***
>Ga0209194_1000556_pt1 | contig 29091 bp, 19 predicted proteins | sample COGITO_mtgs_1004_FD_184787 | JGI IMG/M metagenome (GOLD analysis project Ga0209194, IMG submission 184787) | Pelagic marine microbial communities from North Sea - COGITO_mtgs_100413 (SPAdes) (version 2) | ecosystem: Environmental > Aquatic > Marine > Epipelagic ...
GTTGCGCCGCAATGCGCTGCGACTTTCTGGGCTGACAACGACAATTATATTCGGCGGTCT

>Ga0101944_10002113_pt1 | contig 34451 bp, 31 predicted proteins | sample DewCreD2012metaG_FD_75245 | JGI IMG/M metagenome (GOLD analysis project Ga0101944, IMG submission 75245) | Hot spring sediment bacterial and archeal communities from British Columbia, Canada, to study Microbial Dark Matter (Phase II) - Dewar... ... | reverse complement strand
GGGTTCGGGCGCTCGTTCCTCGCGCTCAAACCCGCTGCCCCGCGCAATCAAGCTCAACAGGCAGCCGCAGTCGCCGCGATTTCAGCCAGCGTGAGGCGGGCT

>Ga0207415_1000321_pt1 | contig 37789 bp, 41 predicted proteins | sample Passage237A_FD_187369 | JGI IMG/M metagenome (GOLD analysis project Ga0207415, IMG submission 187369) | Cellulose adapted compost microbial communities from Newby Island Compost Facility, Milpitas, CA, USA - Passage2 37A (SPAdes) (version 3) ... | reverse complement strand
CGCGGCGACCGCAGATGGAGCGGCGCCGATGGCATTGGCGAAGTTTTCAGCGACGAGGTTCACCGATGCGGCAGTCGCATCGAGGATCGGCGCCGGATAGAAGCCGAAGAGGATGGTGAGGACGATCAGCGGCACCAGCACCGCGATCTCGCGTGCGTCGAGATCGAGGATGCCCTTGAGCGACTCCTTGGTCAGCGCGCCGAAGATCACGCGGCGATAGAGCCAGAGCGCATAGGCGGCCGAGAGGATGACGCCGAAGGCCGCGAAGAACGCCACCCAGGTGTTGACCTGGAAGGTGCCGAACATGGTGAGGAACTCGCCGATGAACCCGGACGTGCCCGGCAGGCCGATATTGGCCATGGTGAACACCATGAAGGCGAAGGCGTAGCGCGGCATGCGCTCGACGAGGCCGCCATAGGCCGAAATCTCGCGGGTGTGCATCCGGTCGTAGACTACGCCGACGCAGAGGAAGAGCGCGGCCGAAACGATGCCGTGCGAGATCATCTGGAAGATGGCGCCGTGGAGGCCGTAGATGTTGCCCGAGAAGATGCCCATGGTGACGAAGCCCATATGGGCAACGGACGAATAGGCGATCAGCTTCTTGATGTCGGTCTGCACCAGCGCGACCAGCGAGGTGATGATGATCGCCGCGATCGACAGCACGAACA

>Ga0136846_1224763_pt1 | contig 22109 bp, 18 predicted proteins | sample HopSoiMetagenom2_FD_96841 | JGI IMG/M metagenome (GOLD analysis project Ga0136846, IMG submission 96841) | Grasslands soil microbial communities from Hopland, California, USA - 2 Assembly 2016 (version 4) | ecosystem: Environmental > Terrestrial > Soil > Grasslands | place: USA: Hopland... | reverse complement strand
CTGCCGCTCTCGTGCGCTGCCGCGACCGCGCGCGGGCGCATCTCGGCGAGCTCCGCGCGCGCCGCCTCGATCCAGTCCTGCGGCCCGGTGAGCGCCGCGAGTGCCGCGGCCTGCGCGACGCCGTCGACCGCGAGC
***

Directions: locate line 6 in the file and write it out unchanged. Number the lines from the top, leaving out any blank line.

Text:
CGCGGCGACCGCAGATGGAGCGGCGCCGATGGCATTGGCGAAGTTTTCAGCGACGAGGTTCACCGATGCGGCAGTCGCATCGAGGATCGGCGCCGGATAGAAGCCGAAGAGGATGGTGAGGACGATCAGCGGCACCAGCACCGCGATCTCGCGTGCGTCGAGATCGAGGATGCCCTTGAGCGACTCCTTGGTCAGCGCGCCGAAGATCACGCGGCGATAGAGCCAGAGCGCATAGGCGGCCGAGAGGATGACGCCGAAGGCCGCGAAGAACGCCACCCAGGTGTTGACCTGGAAGGTGCCGAACATGGTGAGGAACTCGCCGATGAACCCGGACGTGCCCGGCAGGCCGATATTGGCCATGGTGAACACCATGAAGGCGAAGGCGTAGCGCGGCATGCGCTCGACGAGGCCGCCATAGGCCGAAATCTCGCGGGTGTGCATCCGGTCGTAGACTACGCCGACGCAGAGGAAGAGCGCGGCCGAAACGATGCCGTGCGAGATCATCTGGAAGATGGCGCCGTGGAGGCCGTAGATGTTGCCCGAGAAGATGCCCATGGTGACGAAGCCCATATGGGCAACGGACGAATAGGCGATCAGCTTCTTGATGTCGGTCTGCACCAGCGCGACCAGCGAGGTGATGATGATCGCCGCGATCGACAGCACGAACA